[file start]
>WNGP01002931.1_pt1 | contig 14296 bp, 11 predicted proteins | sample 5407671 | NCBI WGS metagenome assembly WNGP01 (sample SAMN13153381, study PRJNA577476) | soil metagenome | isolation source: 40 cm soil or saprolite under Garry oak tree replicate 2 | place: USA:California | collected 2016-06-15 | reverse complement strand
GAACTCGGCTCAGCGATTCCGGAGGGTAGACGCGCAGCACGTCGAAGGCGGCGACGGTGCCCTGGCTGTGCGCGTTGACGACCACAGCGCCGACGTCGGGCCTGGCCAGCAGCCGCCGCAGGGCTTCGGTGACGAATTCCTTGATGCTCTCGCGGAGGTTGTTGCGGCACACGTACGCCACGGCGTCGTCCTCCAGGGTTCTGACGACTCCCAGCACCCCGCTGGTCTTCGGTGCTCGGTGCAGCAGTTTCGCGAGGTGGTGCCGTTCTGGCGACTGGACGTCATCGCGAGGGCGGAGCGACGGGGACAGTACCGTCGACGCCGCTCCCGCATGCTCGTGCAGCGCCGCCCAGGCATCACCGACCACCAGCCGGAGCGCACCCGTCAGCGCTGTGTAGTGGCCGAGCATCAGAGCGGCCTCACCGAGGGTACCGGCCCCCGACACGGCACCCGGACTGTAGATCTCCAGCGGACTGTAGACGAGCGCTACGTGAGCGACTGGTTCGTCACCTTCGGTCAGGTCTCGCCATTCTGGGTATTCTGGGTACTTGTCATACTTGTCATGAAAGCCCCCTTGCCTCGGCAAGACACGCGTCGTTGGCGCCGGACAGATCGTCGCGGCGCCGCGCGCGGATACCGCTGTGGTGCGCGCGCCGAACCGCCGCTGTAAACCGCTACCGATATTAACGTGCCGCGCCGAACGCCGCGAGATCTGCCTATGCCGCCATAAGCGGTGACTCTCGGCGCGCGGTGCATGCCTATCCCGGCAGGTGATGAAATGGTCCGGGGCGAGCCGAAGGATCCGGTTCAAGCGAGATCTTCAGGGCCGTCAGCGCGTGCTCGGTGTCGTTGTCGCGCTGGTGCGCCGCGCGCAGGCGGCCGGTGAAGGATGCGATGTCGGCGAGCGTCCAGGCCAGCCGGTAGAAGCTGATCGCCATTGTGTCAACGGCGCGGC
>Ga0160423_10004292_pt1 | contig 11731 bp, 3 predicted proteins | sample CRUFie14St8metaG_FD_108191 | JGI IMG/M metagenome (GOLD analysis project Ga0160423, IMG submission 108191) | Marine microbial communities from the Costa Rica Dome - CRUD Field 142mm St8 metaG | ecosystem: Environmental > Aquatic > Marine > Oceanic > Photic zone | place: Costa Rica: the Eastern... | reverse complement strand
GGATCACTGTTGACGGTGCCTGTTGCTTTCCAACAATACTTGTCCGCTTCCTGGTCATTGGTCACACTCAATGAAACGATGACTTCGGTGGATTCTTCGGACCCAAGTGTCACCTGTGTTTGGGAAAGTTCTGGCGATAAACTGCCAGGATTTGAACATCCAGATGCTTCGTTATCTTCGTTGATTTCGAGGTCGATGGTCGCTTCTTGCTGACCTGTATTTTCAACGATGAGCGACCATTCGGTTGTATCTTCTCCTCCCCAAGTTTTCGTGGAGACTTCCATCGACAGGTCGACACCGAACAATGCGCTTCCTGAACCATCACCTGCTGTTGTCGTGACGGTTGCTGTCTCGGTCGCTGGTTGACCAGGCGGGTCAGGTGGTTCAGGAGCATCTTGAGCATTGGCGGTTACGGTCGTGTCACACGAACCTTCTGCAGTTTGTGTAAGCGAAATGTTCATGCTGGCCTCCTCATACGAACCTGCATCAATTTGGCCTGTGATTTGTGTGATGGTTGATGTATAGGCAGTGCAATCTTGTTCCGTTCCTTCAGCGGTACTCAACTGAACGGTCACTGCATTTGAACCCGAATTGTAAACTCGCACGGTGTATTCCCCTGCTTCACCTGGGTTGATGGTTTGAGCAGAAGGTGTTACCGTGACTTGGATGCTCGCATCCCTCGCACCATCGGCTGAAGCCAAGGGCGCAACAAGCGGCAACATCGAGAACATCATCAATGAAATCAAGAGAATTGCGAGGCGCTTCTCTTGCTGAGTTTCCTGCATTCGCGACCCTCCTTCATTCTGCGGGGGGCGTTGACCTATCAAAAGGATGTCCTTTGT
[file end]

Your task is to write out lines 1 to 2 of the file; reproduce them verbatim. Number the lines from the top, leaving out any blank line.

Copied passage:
>WNGP01002931.1_pt1 | contig 14296 bp, 11 predicted proteins | sample 5407671 | NCBI WGS metagenome assembly WNGP01 (sample SAMN13153381, study PRJNA577476) | soil metagenome | isolation source: 40 cm soil or saprolite under Garry oak tree replicate 2 | place: USA:California | collected 2016-06-15 | reverse complement strand
GAACTCGGCTCAGCGATTCCGGAGGGTAGACGCGCAGCACGTCGAAGGCGGCGACGGTGCCCTGGCTGTGCGCGTTGACGACCACAGCGCCGACGTCGGGCCTGGCCAGCAGCCGCCGCAGGGCTTCGGTGACGAATTCCTTGATGCTCTCGCGGAGGTTGTTGCGGCACACGTACGCCACGGCGTCGTCCTCCAGGGTTCTGACGACTCCCAGCACCCCGCTGGTCTTCGGTGCTCGGTGCAGCAGTTTCGCGAGGTGGTGCCGTTCTGGCGACTGGACGTCATCGCGAGGGCGGAGCGACGGGGACAGTACCGTCGACGCCGCTCCCGCATGCTCGTGCAGCGCCGCCCAGGCATCACCGACCACCAGCCGGAGCGCACCCGTCAGCGCTGTGTAGTGGCCGAGCATCAGAGCGGCCTCACCGAGGGTACCGGCCCCCGACACGGCACCCGGACTGTAGATCTCCAGCGGACTGTAGACGAGCGCTACGTGAGCGACTGGTTCGTCACCTTCGGTCAGGTCTCGCCATTCTGGGTATTCTGGGTACTTGTCATACTTGTCATGAAAGCCCCCTTGCCTCGGCAAGACACGCGTCGTTGGCGCCGGACAGATCGTCGCGGCGCCGCGCGCGGATACCGCTGTGGTGCGCGCGCCGAACCGCCGCTGTAAACCGCTACCGATATTAACGTGCCGCGCCGAACGCCGCGAGATCTGCCTATGCCGCCATAAGCGGTGACTCTCGGCGCGCGGTGCATGCCTATCCCGGCAGGTGATGAAATGGTCCGGGGCGAGCCGAAGGATCCGGTTCAAGCGAGATCTTCAGGGCCGTCAGCGCGTGCTCGGTGTCGTTGTCGCGCTGGTGCGCCGCGCGCAGGCGGCCGGTGAAGGATGCGATGTCGGCGAGCGTCCAGGCCAGCCGGTAGAAGCTGATCGCCATTGTGTCAACGGCGCGGC